Initial setup questions for a small non-profit membership startup (UK)
mark at hanfordonline.co.uk
Wed May 20 16:40:47 EDT 2015
It's not quite that tricky, we're non-profit, but not a charity. We're
allowed to sell stuff and make money etc if we can, but it's a "surplus"
and not a profit, and there are restrictions on what we can spend it on in
On 20 May 2015 9:52 pm, "Wm [via GnuCash]" <
ml-node+s1415818n4678408h72 at n4.nabble.com> wrote:
> Wed, 13 May 2015 08:23:20 <[hidden email]
> Cylindric <[hidden email]
> >Hi folks. I'm sort of starting out with this sort of company, which is
> >non-profit membership organisation.
> It either is or it isn't, the Charities Commission is your starting
> point (I'm in the UK too) if you want to formalise it or tell folks
> whether you're actually non-profit or not.
> >I'm going to need to record basic stuff like bank, rent and bills and
> >which is fine and I've done before, but I'm not sure how to handle the
> >members and their subscriptions. From time to time we may also sell
> >to our members.
> You've had good advice in the two replies so far.
> I'd like to re-enforce that the legal situation in the UK is not
> consistent (Scotland is different to England and Wales, for e.g.) and
> can be very different to that in some other countries like the USA where
> it varies from state to state.
> You should be careful what you invoice formally (i.e. make a demand for
> payment) vs what you expect informally and what people have said they
> will pay you. Think carefully about whether you want to account as
> turnover the amount you expect or the amount you receive (it is very
> different elsewhere, you should start with receipts only, promises are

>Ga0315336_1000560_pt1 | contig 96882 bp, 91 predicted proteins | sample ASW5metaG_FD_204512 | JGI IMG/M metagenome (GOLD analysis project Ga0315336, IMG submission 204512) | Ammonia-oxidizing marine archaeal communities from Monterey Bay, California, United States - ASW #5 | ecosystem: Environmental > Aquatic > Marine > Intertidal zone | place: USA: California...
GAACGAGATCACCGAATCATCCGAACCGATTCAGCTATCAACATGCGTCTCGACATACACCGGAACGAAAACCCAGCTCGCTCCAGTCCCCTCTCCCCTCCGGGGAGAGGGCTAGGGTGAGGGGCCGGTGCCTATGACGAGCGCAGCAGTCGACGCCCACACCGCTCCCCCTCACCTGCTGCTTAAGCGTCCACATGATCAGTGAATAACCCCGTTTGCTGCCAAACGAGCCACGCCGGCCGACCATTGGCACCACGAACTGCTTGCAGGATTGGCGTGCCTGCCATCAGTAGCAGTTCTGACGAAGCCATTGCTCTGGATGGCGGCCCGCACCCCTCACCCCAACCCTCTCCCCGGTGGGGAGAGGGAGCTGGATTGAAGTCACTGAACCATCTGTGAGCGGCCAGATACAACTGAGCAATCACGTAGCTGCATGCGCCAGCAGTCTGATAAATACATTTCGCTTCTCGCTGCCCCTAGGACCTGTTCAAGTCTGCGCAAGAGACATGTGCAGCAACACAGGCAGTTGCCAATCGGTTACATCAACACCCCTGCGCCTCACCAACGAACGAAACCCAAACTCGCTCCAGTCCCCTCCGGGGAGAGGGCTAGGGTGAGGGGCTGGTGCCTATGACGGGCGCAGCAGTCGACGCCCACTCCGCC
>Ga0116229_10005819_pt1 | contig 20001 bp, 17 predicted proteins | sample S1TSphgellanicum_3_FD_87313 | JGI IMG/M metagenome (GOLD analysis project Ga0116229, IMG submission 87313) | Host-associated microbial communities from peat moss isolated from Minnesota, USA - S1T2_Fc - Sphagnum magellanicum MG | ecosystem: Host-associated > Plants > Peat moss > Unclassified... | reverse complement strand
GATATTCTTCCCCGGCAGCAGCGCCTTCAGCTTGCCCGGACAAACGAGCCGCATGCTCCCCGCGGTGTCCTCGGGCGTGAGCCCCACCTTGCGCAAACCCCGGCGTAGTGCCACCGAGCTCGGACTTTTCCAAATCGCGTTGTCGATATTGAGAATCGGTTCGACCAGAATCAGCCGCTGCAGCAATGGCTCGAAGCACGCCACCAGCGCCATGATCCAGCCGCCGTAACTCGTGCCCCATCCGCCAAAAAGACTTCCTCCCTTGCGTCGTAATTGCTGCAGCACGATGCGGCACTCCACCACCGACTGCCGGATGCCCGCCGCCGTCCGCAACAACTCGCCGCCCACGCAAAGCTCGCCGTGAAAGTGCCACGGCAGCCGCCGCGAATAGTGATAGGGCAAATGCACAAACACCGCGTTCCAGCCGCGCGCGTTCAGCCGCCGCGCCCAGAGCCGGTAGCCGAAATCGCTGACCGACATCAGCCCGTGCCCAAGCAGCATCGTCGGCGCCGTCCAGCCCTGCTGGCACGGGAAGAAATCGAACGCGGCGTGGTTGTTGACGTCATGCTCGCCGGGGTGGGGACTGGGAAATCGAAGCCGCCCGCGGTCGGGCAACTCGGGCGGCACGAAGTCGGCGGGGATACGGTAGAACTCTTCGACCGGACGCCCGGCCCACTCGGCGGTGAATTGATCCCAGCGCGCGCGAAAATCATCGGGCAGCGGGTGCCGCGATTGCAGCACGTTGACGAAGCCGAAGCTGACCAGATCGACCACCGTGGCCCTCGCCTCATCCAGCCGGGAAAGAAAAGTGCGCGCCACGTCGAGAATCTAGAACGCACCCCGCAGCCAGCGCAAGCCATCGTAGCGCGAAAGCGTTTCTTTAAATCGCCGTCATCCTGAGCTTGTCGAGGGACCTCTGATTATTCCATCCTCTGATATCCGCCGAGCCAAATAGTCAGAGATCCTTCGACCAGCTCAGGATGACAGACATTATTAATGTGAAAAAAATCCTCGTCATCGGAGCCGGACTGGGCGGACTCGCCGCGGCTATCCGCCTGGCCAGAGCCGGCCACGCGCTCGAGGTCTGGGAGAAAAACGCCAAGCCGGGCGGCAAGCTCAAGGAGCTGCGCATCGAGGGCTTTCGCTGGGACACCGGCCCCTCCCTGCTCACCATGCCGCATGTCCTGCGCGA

> for the future and un-enforceable).
> The Charities Commission (if you are a small enough org) will allow you
> to work on a cash basis. This is useful if you *do* *not* charge / send
> invoices / demands for payment, etc. But you need to be squeaky clean
> about that.
> I was going to use Customers, but I can't see how to create
> monthly-repeating transactions for Customers, so should I set them up as
> Accounts Receivable accounts, and use normal recurring transactions?
> I'm also getting a bit confused with the number of transactions I'm
> creating, as I currently have, for example:
> £25 invoice in *Assets:AR:PersonName* to *Income:MembershipFees*
> £25 payment from *Assets:AR:PersonName* to *Assets:Current:Bank*
> A person might pay for 6 months up front, but I'll only want to "take
> their fee monthly.
> How does that sound? I realise it's probably all a bit wonky :)
> If someone pays 6 months up front you don't have a choice, you *must*
> recognize it, it happened.
> You could treat the 5 forward months as a liability but
> a) I suggest you bank the money you've received
> b) by creating a liability you're fucking with the Charities Commission
> and they were trying to be nice to you by saying you could use cash
> accounting because it was simpler.
> Be careful, honest non-profit orgs are given many chances to prove their
> worth, those opportunities should not be abused on a whim. Offered the
> chance of recording things correctly in gnc as my accounting app and
> figuring out who promised what in a spreadsheet I'd do the formal in gnc
> and the informal (but legal!) in a spreadsheet.
> The world of differences is wonderful, if you're in the UK, acknowledge
> that, the regime in some USA states (which I think you were heading
> towards) doesn't necessarily apply.
> Best wishes.
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